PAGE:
Legislative Branch

    
 
The Congress is the legislative branch of the United States Government. It is responsible for making our nation's laws. Congress consists of two legislative bodies - the Senate and the House of Representatives. Both the House and Senate meet in the U.S. Capitol building in Washington, D.C.
 
There are 100 Senators and 435 Representatives in Congress. Each state sends 2 Senators to Congress, and each Senator serves a six-year term. The number of Representatives each state sends to Congress varies depending on the number of people who live in that state, but each state has at least one Representative, and each Representative serves a two-year term. At the end of their terms in office, U.S. Senators and Representatives may run for re-election if they choose to do so, and many Senators and Representatives serve for a number of terms. There are currently no limits on the number of terms Senators and Representatives may serve.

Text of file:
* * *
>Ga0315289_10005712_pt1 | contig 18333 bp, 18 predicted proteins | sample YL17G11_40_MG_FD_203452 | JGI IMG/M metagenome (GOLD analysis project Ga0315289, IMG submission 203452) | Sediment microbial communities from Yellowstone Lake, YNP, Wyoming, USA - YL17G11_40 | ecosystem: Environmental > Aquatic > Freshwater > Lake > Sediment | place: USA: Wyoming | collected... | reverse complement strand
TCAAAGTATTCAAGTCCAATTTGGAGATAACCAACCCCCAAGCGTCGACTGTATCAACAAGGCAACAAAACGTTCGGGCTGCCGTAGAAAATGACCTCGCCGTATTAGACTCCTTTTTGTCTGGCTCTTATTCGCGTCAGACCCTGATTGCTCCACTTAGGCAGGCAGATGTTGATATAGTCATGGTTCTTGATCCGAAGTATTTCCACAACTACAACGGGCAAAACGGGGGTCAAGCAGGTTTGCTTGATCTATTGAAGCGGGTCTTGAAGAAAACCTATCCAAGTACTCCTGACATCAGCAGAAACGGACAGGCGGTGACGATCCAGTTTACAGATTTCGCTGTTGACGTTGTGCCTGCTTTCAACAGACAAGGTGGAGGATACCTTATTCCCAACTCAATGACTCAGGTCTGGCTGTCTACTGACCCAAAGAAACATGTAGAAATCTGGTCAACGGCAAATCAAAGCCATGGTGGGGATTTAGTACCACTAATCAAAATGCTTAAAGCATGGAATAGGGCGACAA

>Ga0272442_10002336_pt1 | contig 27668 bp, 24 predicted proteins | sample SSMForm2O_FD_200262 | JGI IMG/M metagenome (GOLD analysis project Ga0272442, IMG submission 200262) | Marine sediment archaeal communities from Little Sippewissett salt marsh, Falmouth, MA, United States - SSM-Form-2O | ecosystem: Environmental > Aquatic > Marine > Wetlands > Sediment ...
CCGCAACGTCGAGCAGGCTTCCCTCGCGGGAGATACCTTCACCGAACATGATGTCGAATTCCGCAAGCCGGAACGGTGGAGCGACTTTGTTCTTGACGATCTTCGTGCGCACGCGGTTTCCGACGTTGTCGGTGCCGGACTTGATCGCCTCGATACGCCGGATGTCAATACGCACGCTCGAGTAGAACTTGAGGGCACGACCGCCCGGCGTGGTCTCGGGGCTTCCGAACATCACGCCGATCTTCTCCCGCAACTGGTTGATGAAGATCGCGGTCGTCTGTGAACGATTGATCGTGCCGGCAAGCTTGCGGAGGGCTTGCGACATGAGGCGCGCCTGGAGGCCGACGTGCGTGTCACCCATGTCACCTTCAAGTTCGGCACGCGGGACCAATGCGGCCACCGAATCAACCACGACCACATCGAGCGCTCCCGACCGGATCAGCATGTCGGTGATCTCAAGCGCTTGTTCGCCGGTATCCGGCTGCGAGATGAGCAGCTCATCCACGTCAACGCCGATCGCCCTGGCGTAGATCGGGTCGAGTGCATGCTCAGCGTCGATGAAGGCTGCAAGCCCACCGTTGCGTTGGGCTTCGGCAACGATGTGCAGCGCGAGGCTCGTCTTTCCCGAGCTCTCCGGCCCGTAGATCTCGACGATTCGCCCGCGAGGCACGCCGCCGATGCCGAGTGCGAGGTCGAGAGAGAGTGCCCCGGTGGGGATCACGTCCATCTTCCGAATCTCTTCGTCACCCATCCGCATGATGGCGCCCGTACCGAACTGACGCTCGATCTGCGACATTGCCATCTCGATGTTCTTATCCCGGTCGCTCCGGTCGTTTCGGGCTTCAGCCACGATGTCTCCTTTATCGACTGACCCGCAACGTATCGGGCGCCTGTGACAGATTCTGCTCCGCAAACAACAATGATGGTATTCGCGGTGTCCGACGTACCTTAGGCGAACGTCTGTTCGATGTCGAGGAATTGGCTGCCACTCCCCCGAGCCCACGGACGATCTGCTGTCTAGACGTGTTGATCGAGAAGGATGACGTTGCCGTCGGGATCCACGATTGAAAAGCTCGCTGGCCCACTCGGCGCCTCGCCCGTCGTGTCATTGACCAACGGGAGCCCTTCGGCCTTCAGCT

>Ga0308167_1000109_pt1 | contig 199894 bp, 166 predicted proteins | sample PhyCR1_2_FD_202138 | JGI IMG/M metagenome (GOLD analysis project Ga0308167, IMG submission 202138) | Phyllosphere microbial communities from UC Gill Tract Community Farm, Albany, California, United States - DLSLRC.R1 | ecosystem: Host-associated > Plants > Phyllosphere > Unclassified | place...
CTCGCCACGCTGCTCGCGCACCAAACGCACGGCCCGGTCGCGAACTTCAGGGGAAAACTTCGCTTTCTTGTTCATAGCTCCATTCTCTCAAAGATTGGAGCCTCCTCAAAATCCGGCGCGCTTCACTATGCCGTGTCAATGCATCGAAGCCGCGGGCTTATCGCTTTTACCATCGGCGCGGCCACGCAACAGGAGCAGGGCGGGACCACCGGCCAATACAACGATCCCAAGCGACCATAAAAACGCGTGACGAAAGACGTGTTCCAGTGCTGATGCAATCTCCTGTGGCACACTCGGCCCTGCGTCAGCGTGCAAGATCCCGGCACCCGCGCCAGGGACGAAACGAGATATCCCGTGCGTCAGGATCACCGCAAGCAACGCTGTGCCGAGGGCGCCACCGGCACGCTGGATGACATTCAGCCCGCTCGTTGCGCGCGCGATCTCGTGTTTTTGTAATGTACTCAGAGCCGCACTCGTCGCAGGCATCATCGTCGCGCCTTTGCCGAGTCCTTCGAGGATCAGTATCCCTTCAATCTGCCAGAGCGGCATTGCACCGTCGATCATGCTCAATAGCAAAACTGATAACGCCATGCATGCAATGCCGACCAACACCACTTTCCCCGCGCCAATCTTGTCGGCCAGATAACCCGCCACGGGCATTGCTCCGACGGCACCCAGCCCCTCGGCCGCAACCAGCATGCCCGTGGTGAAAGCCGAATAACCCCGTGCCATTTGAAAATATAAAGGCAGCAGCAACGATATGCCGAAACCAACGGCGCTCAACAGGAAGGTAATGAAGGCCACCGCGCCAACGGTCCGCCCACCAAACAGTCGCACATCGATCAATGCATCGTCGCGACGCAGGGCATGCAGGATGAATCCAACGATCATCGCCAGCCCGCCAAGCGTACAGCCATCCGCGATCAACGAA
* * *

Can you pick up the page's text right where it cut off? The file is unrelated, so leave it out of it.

The following web sites provide additional information about the U.S. Congress:
 
 
U.S. House of Representatives
 
  • Clerk of the House - contains links to Congressional Roll Call Votes, Bill Summaries, the Congressional Record, and other useful information 
 
U.S. Senate
 
  • The Senate Legislative Process - describes how our laws are made and describes the ways in which the legislative process in the Senate is different from that in the House